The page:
Anti-anxiety drug could improve brain cancer survival chances

26 Oct 2023
Anti-anxiety drug could improve brain cancer survival chances

A new study shows that a decades-old anti-anxiety drug can improve the effectiveness of chemo-radiotherapy towards glioblastoma (GBM), the most common and lethal brain cancer.

The study, led by Associate Professor Cedric Bardy at SAHMRI and Flinders University and published in the journal Science Advances, indicates that cerebrospinal fluid could be a factor in making brain cancers resistant to treatment.

“Glioblastoma kills so many people who are otherwise fit, healthy and young, within months," A/Prof Bardy said.

"This is a horrible disease and the treatments available are just not effective enough despite serious side effects. This study helps us understand the limitations of the current chemotherapies and provides new hope for repurposing a class of drugs that could be added to the standard of care. We are working hard now to try this on patients in a clinical trial.”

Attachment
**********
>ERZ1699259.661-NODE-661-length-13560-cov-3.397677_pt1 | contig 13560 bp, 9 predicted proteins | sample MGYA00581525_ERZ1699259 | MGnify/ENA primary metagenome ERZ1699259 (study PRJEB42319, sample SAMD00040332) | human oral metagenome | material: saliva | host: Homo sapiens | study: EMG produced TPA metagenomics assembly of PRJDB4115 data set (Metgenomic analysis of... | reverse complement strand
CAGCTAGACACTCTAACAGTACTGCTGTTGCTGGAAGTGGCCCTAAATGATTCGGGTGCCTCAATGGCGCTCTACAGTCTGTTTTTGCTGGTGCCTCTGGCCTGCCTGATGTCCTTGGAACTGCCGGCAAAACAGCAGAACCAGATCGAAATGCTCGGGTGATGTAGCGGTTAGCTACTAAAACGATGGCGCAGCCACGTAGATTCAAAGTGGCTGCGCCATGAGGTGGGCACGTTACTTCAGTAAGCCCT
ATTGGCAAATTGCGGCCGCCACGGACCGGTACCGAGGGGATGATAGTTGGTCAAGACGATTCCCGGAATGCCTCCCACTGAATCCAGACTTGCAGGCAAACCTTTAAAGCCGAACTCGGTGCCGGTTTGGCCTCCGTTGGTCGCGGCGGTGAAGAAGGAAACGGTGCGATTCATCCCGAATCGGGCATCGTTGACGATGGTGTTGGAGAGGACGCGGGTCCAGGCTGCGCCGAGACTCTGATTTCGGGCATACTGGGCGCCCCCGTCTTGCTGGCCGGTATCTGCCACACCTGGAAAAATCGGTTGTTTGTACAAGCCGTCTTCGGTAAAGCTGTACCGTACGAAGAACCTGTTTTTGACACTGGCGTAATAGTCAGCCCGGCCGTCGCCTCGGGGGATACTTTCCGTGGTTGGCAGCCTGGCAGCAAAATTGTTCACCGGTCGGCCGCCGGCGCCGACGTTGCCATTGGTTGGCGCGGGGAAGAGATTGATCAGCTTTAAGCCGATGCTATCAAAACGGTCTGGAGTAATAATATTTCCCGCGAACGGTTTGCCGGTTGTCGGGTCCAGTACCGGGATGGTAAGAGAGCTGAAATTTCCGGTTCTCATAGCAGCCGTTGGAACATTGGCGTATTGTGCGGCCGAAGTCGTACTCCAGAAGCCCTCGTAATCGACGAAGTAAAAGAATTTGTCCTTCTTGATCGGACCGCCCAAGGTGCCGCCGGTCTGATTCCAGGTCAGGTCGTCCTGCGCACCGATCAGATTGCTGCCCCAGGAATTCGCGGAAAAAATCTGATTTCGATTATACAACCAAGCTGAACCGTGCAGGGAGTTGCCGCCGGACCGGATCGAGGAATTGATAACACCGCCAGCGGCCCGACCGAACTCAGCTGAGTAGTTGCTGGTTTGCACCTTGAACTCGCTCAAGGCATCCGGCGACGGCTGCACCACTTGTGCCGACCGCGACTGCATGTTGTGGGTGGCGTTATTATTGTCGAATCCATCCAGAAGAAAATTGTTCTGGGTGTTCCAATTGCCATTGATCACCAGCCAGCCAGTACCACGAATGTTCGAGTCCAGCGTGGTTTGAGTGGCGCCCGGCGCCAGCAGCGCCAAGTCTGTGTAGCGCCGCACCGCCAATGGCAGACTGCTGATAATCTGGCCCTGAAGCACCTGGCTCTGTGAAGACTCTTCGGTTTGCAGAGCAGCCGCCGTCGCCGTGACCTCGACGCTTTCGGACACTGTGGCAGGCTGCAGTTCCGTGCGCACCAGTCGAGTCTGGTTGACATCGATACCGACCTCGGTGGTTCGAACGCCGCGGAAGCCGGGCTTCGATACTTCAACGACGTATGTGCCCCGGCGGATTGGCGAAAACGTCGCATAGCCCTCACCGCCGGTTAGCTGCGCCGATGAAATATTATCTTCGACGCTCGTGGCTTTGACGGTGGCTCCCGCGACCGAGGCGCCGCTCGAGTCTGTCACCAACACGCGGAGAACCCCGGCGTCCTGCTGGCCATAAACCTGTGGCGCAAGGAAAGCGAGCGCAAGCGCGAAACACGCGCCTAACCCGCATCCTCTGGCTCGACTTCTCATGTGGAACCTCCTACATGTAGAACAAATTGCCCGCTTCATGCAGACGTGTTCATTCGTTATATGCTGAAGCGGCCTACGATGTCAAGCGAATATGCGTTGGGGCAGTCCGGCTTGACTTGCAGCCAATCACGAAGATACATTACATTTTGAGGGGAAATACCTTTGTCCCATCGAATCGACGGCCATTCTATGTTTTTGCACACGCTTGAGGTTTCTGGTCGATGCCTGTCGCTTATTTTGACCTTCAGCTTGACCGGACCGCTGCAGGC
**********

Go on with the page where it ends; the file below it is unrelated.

The collaborative Australian team of neurobiologists, neurosurgeons and oncologists tested the effect of the precious resource of human cerebrospinal fluid on the growth of tumour cells collected from 25 local patients with GBM.

They found the tumour cells quickly changed their identity and became more resistant to radiation and the drug temozolomide, which are mainstays of GBM therapy.

Investigating the molecular basis for these changes, the team found GBM cells exposed to cerebrospinal fluid were more resistant to ferroptosis, a form of therapy-induced cell death.

Importantly, they showed that trifluoperazine, an anti-anxiety drug used since the 1950s, could re-sensitise GBM cells to both therapies. In contrast, trifluoperazine was found not to harm healthy brain cells. The researchers concluded that combining trifluoperazine with standard care could improve GBM patient survival.

Brain cancers kill more children and adults under 40 than any other cancer. They are resistant to therapies that kill cancers elsewhere in the body. The study team speculates that unique brain features might contribute to this.

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